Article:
You are here

Dealing with Pyongyang

Dec 26,2017 - Last updated at Dec 26,2017

North Korea is reacting very strongly against the latest round of additional UN sanctions unanimously adopted recently against it by the UN Security Council (UNSC) upon the recommendation of the US in reaction to its latest intercontinental ballistic missile (ICBM) test generally viewed as the most advanced yet, carried out by the Kim Jong-un’s regime.  

Pyongyang has described these added sanctions as “an act of war” thus recognising and admitting that they are biting and far reaching. 

The country is even threatening that the members of the UNSC, which also supported the US sponsored resolution, will “pay a heavy price”, exactly the same way Washington has reacted a few days ago to the UN member states which opposed President Donald Trump’s recognition of Jerusalem as the capital of Israel.  

US Ambassador to the UN Nikki Haley has expressed  similar punitive and intimidating threats  against UN member states which opposed its stance on Jerusalem at the UNSC and the UN General Assembly when the issue of Jerusalem was discussed last week. 

The additional sanctions imposed on Pyongyang were aimed to strangle the country’s energy supplies and tighten control of the country’s smuggling. The sanctions include cutting down exports of gasoline, diesel and other refined oil products by nearly 90 per cent. 

The sanctions also ban exports of industrial equipment, machinery, transportation vehicles and industrial metals to the country. The resolution also called for the “repatriation” of North Korean workers, totalling about 100,000, back to their country. 

In retrospect, the additional sanctions, over and above last September’s sanctions also adopted by the UNSC against the country following its testing of another generation of ICBMs which  Haley described then as “by far the strongest measures imposed on North Korea”, are obviously hurting. 

But it is not sure that this kind of language and posture will deter the country from further testing of ICBMs. The record of sanctions on North Korea has proven to be not only futile but also provocative enough to encourage it to up the ante on its missile testing.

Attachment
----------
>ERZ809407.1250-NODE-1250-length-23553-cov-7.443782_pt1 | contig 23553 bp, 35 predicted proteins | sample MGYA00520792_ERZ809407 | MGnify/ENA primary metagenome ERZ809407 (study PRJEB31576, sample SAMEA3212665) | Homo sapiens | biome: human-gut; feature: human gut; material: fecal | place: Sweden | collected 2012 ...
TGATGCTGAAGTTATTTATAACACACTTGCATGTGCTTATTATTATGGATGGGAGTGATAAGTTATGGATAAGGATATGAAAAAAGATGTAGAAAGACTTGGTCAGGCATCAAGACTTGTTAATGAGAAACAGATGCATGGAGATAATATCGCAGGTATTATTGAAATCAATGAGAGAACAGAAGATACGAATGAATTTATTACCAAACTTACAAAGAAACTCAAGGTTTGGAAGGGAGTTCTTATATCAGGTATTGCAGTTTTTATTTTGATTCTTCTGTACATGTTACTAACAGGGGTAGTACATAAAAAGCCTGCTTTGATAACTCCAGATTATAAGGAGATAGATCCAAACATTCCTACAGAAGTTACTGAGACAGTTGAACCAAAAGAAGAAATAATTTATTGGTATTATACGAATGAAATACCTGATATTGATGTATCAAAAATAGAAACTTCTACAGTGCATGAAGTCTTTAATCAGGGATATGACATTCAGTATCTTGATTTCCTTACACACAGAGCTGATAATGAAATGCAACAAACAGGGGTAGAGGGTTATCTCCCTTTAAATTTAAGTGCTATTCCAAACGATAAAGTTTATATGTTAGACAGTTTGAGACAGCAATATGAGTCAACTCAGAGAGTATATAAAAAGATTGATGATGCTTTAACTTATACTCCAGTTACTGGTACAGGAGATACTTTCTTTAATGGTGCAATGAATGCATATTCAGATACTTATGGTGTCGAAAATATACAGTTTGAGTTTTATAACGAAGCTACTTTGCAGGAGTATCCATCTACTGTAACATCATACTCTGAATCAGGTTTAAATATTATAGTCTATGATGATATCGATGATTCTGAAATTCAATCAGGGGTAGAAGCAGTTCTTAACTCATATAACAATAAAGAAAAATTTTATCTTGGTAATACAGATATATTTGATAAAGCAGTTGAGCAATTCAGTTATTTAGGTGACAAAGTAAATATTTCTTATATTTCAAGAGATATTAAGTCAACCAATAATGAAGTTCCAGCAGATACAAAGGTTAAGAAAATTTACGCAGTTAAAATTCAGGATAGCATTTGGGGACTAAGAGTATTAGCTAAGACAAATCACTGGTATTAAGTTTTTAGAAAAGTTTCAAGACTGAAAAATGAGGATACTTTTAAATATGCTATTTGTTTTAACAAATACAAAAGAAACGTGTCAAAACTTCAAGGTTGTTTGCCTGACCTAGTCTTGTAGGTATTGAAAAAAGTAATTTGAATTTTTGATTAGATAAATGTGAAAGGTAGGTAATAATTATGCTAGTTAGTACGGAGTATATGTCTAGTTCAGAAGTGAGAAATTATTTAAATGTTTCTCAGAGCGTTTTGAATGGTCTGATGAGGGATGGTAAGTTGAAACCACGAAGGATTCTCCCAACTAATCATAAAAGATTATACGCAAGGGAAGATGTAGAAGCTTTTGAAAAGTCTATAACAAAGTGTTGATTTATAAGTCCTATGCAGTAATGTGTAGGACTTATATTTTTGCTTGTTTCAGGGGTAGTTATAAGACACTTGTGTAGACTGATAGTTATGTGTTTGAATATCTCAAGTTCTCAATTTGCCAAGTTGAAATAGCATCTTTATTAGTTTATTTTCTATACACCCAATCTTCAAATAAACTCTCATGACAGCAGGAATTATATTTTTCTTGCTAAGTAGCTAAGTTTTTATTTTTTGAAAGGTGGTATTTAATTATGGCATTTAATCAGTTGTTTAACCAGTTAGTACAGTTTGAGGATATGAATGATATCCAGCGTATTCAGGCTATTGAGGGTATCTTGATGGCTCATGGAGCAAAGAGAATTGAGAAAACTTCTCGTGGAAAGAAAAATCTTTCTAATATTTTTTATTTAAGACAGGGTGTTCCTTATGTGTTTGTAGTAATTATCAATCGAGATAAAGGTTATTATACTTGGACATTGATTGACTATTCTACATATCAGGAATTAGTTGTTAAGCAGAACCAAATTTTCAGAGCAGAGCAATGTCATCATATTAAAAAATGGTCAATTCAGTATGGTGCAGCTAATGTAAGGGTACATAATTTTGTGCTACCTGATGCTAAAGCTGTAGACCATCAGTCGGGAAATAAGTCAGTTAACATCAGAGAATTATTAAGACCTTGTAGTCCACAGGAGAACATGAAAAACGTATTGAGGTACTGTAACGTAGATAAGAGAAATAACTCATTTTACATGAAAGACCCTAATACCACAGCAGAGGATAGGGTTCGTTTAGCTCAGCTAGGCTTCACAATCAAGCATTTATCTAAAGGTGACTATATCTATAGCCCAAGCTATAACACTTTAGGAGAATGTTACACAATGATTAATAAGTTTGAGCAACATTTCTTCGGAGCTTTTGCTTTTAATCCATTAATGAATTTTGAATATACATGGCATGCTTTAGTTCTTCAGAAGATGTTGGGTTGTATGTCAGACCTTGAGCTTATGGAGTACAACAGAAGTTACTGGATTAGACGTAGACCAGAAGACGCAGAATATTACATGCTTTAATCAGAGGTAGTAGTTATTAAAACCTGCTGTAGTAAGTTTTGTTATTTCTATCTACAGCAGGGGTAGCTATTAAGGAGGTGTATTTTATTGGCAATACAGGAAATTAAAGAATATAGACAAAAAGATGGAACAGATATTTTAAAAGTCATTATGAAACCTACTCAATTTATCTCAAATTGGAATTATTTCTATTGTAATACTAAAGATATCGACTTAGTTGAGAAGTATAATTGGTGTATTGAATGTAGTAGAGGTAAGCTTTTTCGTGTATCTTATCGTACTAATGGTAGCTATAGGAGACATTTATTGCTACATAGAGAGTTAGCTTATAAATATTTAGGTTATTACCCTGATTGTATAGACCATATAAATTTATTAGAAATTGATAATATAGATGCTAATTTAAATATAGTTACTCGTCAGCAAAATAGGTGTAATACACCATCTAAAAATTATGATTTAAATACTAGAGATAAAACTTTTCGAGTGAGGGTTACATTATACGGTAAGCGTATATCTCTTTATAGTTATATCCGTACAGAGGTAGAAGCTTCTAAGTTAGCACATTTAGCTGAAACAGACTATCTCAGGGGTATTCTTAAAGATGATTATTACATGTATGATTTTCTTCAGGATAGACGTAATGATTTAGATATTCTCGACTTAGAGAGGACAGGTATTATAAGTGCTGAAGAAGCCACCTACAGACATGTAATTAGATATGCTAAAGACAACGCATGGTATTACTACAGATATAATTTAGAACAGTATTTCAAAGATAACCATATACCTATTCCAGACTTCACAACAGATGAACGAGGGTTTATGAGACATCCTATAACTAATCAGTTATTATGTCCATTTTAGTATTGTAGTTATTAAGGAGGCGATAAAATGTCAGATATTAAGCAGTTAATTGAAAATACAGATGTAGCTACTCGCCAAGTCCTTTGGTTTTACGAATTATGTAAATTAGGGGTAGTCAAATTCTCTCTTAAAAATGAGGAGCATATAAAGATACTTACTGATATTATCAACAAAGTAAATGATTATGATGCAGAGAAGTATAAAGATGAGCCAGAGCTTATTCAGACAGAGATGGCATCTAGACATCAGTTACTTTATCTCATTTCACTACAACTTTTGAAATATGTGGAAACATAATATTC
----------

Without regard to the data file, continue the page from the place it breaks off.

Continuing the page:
North Korea may respond more favourably to another kind of language and policy that have yet to be tried out. The most controversial part of the latest sanctions is the call for the forcible expulsion of North Korean workers within 24 hours. 

Such a policy is clearly contrary to international norms including the international Covenant on Economic, Social and Cultural Rights as well as relevant International Labour Organisation conventions. 

 

Washington and its partners in UNSC need to adopt more prudent and effective ways to persuade North Korea to abandon its nuclear weapons programme and means of their delivery and not counterproductive measures. 

up
53 users have voted.

Comments

WHO CARES ABOUT PYONGYANG WHEN IN FACT THE WORLD HAS THE 50 YEARS STATE OF WAR, MENTAL TORTURE, DISPLACEMENT AND REFUGEE STATUS FOR EVER AND EVER BETWEEN THE ISRALIS AND PALESTINIANS. HOW MUCH OF THE BLOOD OF THESE POOR AND INNOCENT PEOPLE WILL BE SPILT BEFORE THE WORLD CAN MAKE IT A PRIORITY RATHER THAN HYPERVENTILATING ABOUT CRAZY PEOPLE PLANNING TO JOIN THE WMD CLUB?. FIRST THING FIRST.!!!!!!!!!!!!!!!!!!!!!!!!!!!!!!!!!!!!!!!!!!!!!!!!!!!!!

Add new comment

CAPTCHA
This question is for testing whether or not you are a human visitor and to prevent automated spam submissions.
4 + 0 =
Solve this simple math problem and enter the result. E.g. for 1+3, enter 4.

Newsletter

Get top stories and blog posts emailed to you each day.